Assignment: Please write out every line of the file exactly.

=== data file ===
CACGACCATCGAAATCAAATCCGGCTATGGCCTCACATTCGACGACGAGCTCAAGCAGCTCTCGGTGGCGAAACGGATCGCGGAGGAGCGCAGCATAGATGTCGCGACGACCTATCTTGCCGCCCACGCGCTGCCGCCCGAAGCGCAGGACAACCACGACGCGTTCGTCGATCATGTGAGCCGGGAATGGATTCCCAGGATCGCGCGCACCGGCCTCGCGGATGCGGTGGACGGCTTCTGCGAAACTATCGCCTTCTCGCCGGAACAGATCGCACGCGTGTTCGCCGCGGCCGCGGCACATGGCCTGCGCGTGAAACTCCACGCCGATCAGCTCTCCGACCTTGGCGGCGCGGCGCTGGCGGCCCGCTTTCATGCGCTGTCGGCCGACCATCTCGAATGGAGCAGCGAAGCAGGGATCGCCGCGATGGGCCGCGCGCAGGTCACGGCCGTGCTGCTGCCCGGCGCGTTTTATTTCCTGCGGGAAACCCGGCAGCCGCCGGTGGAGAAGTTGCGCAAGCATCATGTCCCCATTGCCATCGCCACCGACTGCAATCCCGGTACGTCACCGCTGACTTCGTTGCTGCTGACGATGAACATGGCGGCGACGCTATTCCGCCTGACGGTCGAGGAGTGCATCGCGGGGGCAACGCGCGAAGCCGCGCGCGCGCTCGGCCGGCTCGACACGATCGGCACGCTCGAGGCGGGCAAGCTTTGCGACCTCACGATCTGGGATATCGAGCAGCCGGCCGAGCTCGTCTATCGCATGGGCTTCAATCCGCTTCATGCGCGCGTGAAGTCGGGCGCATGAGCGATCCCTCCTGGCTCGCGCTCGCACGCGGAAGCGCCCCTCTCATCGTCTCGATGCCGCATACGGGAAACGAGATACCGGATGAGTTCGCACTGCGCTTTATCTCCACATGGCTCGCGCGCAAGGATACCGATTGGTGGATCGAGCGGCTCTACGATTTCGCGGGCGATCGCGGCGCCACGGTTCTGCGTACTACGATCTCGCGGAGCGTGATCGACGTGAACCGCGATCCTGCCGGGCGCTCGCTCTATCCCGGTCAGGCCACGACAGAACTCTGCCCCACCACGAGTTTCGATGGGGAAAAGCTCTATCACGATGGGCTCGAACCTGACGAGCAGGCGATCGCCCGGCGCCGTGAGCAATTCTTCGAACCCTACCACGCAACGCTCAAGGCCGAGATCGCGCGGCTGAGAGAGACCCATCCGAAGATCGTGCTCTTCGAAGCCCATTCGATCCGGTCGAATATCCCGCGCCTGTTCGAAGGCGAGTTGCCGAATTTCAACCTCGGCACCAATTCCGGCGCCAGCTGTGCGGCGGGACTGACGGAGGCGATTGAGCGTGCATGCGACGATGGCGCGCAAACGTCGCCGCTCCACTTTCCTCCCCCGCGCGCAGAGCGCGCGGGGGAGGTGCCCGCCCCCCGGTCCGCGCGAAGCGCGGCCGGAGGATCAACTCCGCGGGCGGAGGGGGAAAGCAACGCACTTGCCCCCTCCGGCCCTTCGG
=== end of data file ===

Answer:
CACGACCATCGAAATCAAATCCGGCTATGGCCTCACATTCGACGACGAGCTCAAGCAGCTCTCGGTGGCGAAACGGATCGCGGAGGAGCGCAGCATAGATGTCGCGACGACCTATCTTGCCGCCCACGCGCTGCCGCCCGAAGCGCAGGACAACCACGACGCGTTCGTCGATCATGTGAGCCGGGAATGGATTCCCAGGATCGCGCGCACCGGCCTCGCGGATGCGGTGGACGGCTTCTGCGAAACTATCGCCTTCTCGCCGGAACAGATCGCACGCGTGTTCGCCGCGGCCGCGGCACATGGCCTGCGCGTGAAACTCCACGCCGATCAGCTCTCCGACCTTGGCGGCGCGGCGCTGGCGGCCCGCTTTCATGCGCTGTCGGCCGACCATCTCGAATGGAGCAGCGAAGCAGGGATCGCCGCGATGGGCCGCGCGCAGGTCACGGCCGTGCTGCTGCCCGGCGCGTTTTATTTCCTGCGGGAAACCCGGCAGCCGCCGGTGGAGAAGTTGCGCAAGCATCATGTCCCCATTGCCATCGCCACCGACTGCAATCCCGGTACGTCACCGCTGACTTCGTTGCTGCTGACGATGAACATGGCGGCGACGCTATTCCGCCTGACGGTCGAGGAGTGCATCGCGGGGGCAACGCGCGAAGCCGCGCGCGCGCTCGGCCGGCTCGACACGATCGGCACGCTCGAGGCGGGCAAGCTTTGCGACCTCACGATCTGGGATATCGAGCAGCCGGCCGAGCTCGTCTATCGCATGGGCTTCAATCCGCTTCATGCGCGCGTGAAGTCGGGCGCATGAGCGATCCCTCCTGGCTCGCGCTCGCACGCGGAAGCGCCCCTCTCATCGTCTCGATGCCGCATACGGGAAACGAGATACCGGATGAGTTCGCACTGCGCTTTATCTCCACATGGCTCGCGCGCAAGGATACCGATTGGTGGATCGAGCGGCTCTACGATTTCGCGGGCGATCGCGGCGCCACGGTTCTGCGTACTACGATCTCGCGGAGCGTGATCGACGTGAACCGCGATCCTGCCGGGCGCTCGCTCTATCCCGGTCAGGCCACGACAGAACTCTGCCCCACCACGAGTTTCGATGGGGAAAAGCTCTATCACGATGGGCTCGAACCTGACGAGCAGGCGATCGCCCGGCGCCGTGAGCAATTCTTCGAACCCTACCACGCAACGCTCAAGGCCGAGATCGCGCGGCTGAGAGAGACCCATCCGAAGATCGTGCTCTTCGAAGCCCATTCGATCCGGTCGAATATCCCGCGCCTGTTCGAAGGCGAGTTGCCGAATTTCAACCTCGGCACCAATTCCGGCGCCAGCTGTGCGGCGGGACTGACGGAGGCGATTGAGCGTGCATGCGACGATGGCGCGCAAACGTCGCCGCTCCACTTTCCTCCCCCGCGCGCAGAGCGCGCGGGGGAGGTGCCCGCCCCCCGGTCCGCGCGAAGCGCGGCCGGAGGATCAACTCCGCGGGCGGAGGGGGAAAGCAACGCACTTGCCCCCTCCGGCCCTTCGG